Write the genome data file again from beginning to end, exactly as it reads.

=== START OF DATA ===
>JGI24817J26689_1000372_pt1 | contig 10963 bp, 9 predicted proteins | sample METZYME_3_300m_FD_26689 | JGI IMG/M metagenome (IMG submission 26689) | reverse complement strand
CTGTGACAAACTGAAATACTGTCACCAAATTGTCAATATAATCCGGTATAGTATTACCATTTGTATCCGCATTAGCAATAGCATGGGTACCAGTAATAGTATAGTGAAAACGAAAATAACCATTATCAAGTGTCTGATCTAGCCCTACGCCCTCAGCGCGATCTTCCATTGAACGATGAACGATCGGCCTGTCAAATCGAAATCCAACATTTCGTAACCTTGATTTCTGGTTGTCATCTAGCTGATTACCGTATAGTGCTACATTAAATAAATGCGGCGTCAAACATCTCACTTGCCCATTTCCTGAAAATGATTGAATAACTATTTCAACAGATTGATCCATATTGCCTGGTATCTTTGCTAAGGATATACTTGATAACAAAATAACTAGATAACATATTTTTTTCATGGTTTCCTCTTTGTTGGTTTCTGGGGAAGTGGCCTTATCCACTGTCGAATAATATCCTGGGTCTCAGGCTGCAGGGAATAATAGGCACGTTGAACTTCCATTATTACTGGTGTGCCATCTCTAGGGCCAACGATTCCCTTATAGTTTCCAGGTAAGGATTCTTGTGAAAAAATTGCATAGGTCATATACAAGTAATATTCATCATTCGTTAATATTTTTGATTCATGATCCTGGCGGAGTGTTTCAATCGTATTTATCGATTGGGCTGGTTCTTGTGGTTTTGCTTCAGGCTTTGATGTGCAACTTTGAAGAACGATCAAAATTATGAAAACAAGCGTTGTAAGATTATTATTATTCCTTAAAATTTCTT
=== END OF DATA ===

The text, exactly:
>JGI24817J26689_1000372_pt1 | contig 10963 bp, 9 predicted proteins | sample METZYME_3_300m_FD_26689 | JGI IMG/M metagenome (IMG submission 26689) | reverse complement strand
CTGTGACAAACTGAAATACTGTCACCAAATTGTCAATATAATCCGGTATAGTATTACCATTTGTATCCGCATTAGCAATAGCATGGGTACCAGTAATAGTATAGTGAAAACGAAAATAACCATTATCAAGTGTCTGATCTAGCCCTACGCCCTCAGCGCGATCTTCCATTGAACGATGAACGATCGGCCTGTCAAATCGAAATCCAACATTTCGTAACCTTGATTTCTGGTTGTCATCTAGCTGATTACCGTATAGTGCTACATTAAATAAATGCGGCGTCAAACATCTCACTTGCCCATTTCCTGAAAATGATTGAATAACTATTTCAACAGATTGATCCATATTGCCTGGTATCTTTGCTAAGGATATACTTGATAACAAAATAACTAGATAACATATTTTTTTCATGGTTTCCTCTTTGTTGGTTTCTGGGGAAGTGGCCTTATCCACTGTCGAATAATATCCTGGGTCTCAGGCTGCAGGGAATAATAGGCACGTTGAACTTCCATTATTACTGGTGTGCCATCTCTAGGGCCAACGATTCCCTTATAGTTTCCAGGTAAGGATTCTTGTGAAAAAATTGCATAGGTCATATACAAGTAATATTCATCATTCGTTAATATTTTTGATTCATGATCCTGGCGGAGTGTTTCAATCGTATTTATCGATTGGGCTGGTTCTTGTGGTTTTGCTTCAGGCTTTGATGTGCAACTTTGAAGAACGATCAAAATTATGAAAACAAGCGTTGTAAGATTATTATTATTCCTTAAAATTTCTT